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This college, which I will not name here, specializes in computer-related programs, which makes its other courses, like political science, unpopular among student applicants. In one instance, the social science department only had three students who graduated with a degree in politics. Because of the very small student population, the school only had two political science professors who handled all the major subjects. Would you say that this is sub par college?

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    You are talking about Cal Tech or MIT? No, number of factulty does not determine whether a college us sub-par. Even small colleges (where every department is only 2-3 people) need not be sub-par. – GEdgar May 3 '15 at 13:31
  • Imperial College London, where I got my bachelor's degree, does not offer any general education courses. When I was discussing getting into a PhD program in the USA I was told that a degree from Imperial was a point in my favor. – Patricia Shanahan May 3 '15 at 13:58
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    @GEdgar Can you please turn your comment into an answer so that I can vote it up? – jakebeal May 3 '15 at 14:01
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    My impression is that usually too big educational departments are sub-par (as they admit almost anyone applying). And I know departments which are very small, but good. – Piotr Migdal May 3 '15 at 14:14
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If you're talking about MIT or Caltech, then the answer would be that their degrees in the humanities and social sciences are equally as respectable as those from any other colleges and universities in terms of graduate admissions (in social sciences/humanities).

Part of this is that we realize that folks who fall out of the mainstream at these schools merit some attention. It takes more of an effort and commitment to do sociology at MIT than it would at U-Michigan. For example, in order to get the credits to graduate, you've also undoubtedly taken courses in that discipline that were offered outside of that institution -- in MIT's case, you'd be taking classes at Harvard/Radcliffe. That takes dedication and forethought.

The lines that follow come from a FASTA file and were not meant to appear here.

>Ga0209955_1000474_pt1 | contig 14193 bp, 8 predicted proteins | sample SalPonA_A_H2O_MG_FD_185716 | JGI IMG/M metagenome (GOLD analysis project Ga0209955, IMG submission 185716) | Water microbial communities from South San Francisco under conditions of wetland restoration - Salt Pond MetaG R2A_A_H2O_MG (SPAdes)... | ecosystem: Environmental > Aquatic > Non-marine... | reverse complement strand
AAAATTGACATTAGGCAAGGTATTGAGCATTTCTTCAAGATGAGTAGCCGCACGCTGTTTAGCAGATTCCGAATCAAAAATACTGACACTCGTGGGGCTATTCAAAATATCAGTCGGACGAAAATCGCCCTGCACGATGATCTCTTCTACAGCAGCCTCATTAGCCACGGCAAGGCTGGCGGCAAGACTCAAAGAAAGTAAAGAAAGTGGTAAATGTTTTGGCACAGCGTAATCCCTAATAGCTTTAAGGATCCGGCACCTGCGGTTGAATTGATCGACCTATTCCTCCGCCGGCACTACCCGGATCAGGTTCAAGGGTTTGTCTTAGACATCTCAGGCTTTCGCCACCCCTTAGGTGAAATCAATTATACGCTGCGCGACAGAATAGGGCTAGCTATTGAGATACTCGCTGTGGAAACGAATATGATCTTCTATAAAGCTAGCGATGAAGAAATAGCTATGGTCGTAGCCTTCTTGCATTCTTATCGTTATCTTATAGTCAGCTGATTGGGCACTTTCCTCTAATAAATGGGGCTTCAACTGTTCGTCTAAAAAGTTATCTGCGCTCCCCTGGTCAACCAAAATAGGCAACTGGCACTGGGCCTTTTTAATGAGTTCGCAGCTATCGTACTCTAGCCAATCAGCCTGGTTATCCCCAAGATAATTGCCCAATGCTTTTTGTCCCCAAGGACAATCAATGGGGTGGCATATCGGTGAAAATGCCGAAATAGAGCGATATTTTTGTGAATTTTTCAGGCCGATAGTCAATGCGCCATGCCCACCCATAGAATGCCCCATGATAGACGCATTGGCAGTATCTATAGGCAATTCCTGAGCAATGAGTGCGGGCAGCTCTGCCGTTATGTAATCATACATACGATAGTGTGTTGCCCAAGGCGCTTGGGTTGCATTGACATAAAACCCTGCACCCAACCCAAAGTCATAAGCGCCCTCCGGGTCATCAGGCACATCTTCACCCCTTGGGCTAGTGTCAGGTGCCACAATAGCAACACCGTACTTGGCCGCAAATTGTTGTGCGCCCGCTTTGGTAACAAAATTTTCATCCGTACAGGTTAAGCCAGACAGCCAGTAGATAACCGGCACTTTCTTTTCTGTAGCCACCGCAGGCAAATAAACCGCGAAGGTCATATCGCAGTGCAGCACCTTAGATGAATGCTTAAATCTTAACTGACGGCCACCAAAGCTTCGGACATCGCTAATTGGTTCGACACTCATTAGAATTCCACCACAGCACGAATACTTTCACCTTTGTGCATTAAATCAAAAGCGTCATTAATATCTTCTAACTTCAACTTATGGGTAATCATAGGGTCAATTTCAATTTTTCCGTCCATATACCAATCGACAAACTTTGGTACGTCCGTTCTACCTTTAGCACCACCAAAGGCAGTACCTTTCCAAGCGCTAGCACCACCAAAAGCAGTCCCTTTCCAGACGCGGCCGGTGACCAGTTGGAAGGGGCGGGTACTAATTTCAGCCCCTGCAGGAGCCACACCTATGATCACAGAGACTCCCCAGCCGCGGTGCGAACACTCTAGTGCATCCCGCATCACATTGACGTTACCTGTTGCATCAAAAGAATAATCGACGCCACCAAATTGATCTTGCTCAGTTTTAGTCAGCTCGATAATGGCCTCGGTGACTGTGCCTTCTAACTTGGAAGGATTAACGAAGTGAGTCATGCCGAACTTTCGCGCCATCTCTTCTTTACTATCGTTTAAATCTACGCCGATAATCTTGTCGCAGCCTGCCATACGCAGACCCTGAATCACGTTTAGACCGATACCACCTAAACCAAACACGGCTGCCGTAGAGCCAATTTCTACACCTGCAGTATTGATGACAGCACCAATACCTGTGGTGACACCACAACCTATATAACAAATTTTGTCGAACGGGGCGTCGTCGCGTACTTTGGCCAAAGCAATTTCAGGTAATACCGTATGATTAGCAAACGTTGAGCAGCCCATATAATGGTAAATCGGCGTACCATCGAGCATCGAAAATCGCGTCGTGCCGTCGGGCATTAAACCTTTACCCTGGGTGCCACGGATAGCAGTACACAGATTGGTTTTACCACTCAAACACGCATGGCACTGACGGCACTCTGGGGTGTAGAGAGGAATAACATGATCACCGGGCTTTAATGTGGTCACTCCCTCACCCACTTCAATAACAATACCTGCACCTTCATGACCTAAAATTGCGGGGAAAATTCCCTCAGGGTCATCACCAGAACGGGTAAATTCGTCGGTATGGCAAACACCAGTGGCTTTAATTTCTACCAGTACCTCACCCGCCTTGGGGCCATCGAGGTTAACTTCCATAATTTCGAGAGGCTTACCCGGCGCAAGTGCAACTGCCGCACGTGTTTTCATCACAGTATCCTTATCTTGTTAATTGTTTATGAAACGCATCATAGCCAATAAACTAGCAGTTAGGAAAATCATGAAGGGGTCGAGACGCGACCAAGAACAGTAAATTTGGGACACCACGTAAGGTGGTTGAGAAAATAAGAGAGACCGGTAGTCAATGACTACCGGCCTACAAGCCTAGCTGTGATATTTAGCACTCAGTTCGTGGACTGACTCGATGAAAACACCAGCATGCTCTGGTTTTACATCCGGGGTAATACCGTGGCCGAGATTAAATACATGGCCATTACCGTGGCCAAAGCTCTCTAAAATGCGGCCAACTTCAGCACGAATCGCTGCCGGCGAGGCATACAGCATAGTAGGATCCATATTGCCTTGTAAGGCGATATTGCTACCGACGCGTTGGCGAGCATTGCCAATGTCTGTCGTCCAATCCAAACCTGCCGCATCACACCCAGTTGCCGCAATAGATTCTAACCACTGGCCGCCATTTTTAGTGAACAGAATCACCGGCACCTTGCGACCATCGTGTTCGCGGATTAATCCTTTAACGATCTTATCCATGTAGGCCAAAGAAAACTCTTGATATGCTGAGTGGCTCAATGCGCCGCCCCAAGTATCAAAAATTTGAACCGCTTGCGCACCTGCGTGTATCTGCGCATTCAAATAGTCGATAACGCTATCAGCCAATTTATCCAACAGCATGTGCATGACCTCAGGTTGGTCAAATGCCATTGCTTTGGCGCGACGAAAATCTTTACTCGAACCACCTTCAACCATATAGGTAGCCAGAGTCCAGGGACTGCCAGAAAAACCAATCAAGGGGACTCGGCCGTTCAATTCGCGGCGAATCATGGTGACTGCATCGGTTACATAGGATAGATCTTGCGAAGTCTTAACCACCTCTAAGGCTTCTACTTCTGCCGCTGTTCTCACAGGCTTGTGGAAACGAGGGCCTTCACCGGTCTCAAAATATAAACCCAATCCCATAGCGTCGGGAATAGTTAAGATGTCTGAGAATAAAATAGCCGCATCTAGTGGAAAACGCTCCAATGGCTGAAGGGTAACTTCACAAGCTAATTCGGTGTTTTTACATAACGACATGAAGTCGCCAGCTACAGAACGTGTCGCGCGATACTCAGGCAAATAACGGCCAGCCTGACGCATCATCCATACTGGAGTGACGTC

Finally, we realize that students choose their undergraduate institutions based on limited knowledge and choice. We weight their accomplishments based on what they were able to do with the resources that they had.

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I can't comment about the unnamed college you are describing, because you haven't given enough information to make a judgment. But the answer to the question in the title is simply

No.

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I think when you are talking about departments with only two permanent faculty that the teaching and research opportunities are necessarily sub-par. While even top departments have gaps in their expertise and some off-topic teaching is inevitable, with only two faculty members there are going to be substantial gaps in expertise. It is not even clear to me how two members of faculty can develop and maintain a complete curriculum.

Further, with only two members of faculty, a substantial amount of teaching will either be done by adjunct faculty, who will be essentially unsupervised, or in other departments. Both cases, I think reduce the quality of education.

With only two members of faculty, there will also be limited chances for gaining research experience.

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